Website planning overview

1. Starting out your web project

The Messiah University website comprises over 100 smaller sites, referred to as "sub-sites," each owned and managed by various offices and departments across campus.

When undertaking the redesign, reorganization, or creation of a new sub-site, it is crucial to initiate the project strategically by considering the goals and overall strategy behind the web project.

Consider the following:

  • Who's your audience? Think about current students, prospective students, alumni, and others.
  • What do you want visitors to do on your site? Will they be filling out forms or finding information? 
  • How will your site be organized? How many pages will you need?
  • Do you need forms or other customized features?

Addressing these questions helps the Web Services team serve you better and establishes a clear scope of work before diving into the project.


2. Ownership and training

While Web Services offers help in setting up your site, ongoing day-to-day support for sub-sites is not provided. Before kicking off the project, it's crucial to determine the "owner" of the page and identify who will be responsible for updates in our content management system (CMS) post-launch. If no one is familiar with the CMS, someone will need to attend a "Jadu 101" training session before the sub-site launch. This ensures smooth management and updates for your page. For information on setting up a Jadu training, contact Jen Romanchak at  


3. Audience groups and information architecture

Colleges and universities need to carefully consider the diverse audience groups visiting their websites daily. Different members of these groups may have varying expectations for a sub-site. For instance, an academic department sub-site must acknowledge that prospective students may prioritize program overviews, while current students may be seeking faculty contact information and course schedules for advising.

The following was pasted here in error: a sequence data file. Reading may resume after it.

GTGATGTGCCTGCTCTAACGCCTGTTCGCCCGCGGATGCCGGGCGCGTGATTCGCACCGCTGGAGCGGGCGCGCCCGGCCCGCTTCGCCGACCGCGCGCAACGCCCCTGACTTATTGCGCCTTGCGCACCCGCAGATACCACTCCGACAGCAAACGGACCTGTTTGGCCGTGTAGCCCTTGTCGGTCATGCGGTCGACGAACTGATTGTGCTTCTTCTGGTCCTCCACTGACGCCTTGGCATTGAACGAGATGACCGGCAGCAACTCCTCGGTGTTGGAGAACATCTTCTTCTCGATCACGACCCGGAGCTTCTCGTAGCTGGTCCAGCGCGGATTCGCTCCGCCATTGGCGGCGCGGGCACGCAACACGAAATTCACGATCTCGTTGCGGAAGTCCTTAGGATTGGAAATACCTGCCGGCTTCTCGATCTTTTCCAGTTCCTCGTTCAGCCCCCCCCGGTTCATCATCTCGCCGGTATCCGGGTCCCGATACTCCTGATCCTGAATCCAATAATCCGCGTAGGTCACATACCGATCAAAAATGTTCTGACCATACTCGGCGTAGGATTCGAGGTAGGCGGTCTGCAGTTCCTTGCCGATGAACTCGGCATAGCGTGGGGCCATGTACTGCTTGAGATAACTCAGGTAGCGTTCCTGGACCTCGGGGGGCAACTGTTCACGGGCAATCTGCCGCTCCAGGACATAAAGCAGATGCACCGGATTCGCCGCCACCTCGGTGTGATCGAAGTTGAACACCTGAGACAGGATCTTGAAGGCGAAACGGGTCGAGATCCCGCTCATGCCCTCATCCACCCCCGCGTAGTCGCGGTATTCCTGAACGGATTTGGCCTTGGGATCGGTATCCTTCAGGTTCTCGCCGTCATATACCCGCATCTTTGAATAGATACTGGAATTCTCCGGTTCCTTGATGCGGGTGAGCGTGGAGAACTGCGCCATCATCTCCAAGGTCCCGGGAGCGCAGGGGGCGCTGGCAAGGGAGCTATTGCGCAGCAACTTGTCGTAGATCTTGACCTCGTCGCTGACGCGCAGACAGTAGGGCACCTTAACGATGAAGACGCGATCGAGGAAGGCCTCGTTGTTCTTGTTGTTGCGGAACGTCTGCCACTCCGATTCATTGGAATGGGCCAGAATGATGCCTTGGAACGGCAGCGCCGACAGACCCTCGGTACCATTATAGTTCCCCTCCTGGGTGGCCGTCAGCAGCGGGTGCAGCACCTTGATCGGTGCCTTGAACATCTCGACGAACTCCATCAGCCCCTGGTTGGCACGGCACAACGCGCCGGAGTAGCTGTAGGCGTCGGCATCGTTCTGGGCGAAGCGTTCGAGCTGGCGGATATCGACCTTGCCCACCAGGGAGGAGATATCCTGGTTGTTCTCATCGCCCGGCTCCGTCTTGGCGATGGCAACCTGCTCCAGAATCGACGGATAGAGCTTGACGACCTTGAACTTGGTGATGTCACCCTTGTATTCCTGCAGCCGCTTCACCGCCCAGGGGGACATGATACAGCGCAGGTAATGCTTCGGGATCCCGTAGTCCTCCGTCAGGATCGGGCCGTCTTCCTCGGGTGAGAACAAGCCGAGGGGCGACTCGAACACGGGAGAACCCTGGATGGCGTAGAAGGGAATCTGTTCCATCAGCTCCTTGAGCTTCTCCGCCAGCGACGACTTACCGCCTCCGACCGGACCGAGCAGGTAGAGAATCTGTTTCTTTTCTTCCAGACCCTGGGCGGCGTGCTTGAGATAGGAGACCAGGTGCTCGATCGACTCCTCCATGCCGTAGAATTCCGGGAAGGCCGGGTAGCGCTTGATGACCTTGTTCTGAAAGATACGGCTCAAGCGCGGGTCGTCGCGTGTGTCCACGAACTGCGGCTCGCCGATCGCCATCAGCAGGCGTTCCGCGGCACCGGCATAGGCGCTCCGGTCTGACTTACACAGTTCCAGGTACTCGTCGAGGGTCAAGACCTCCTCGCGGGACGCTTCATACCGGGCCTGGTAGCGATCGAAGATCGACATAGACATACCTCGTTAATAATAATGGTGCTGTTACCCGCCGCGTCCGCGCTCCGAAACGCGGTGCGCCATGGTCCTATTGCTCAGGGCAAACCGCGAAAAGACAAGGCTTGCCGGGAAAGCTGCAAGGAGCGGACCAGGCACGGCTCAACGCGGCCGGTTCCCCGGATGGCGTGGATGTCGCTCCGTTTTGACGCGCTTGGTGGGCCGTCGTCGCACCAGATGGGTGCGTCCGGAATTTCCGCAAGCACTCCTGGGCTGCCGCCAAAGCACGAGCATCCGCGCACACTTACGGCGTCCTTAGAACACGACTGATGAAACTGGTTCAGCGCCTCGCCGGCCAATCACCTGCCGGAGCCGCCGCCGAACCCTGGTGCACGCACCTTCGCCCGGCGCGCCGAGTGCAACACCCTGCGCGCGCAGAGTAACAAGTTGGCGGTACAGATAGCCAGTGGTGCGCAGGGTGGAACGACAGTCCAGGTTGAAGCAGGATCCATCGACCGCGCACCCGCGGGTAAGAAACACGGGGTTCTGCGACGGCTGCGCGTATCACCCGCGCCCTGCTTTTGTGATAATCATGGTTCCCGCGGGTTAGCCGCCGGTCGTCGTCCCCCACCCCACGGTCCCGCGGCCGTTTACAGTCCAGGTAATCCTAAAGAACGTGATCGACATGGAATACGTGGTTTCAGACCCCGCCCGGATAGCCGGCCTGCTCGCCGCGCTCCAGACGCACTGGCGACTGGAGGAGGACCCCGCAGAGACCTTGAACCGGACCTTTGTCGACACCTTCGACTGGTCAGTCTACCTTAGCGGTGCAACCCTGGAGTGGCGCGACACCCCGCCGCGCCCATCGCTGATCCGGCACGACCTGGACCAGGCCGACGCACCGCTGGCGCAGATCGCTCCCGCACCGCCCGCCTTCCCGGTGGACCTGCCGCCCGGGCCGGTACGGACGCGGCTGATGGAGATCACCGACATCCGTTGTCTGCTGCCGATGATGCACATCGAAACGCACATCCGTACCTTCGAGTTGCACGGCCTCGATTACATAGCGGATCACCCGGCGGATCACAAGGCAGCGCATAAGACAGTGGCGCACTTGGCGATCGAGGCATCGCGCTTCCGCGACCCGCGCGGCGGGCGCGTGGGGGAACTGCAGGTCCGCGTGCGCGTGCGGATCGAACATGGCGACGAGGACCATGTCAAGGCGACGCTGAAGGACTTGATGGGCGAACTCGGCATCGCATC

Once the audience groups are determined, it’s important to prioritize what groups if any should have the most presence on your sub-site. This ensures that the content aligns with the specific needs and interests of the primary visitors.

Information architecture

Information architecture (IA) focuses on organizing, structuring, and labeling content in an effective and sustainable way. The goal is to help users find information and complete tasks. (

Information architecture is an important step when organizing your site. We use a web application called “Smartsheet” to help us organize the IA of new sites. In the example below, you can see that we have organized the top-level pages along with pages that should be nested under those top-level pages. Your site IA can be no more than 3 levels deep.

Download the IA example


User journeys

User journeys are a great way to think through the goals of your website. Ask yourself what people are looking for, how they entered the site and the tasks they need to complete. After determining this, makeup some “user journeys” that will help the web team better understand the functionality that would need to be included in your website. You DO NOT need to include user journeys for everything, just the important outcomes the visitor would need to achieve. Here are some examples of user journeys below.

  • An alumnus enters our site (The Development Office) after receiving an email from us. They should be able to quickly find a way to create a reoccurring donation to Messiah University in 1 click. *High priority
  • A prospective student enters “dual enrollment at messiah university” in a search engine and should see a link for our site (Dual Enrollment). After clicking on our website link they should be able to navigate through detailed information about how to apply for dual enrollment and find the application link in 2 or less clicks.  *High priority
  • A current student should be able enter our site (Dining Services) and easily locate this week’s menu for Lottie in less than 3 clicks. *High priority
  • A prospective or current student should be able to enter our website (Financial Aid) and be able to quickly find a link to “important dates” from our homepage. *Medium priority
  • After entering our site (Human Resources) an employee should be able to find a link to the employee handbook in less than 3 clicks  *Medium priority

4. Submit a web help ticket to initiate your project 

Once you have your project planned out, submit a web help ticket to initiate your project with web services. Depending on the size and scope of your project, we may request a meeting with the web services manager to be certain all project stakeholders are on the same page. 

Start my web project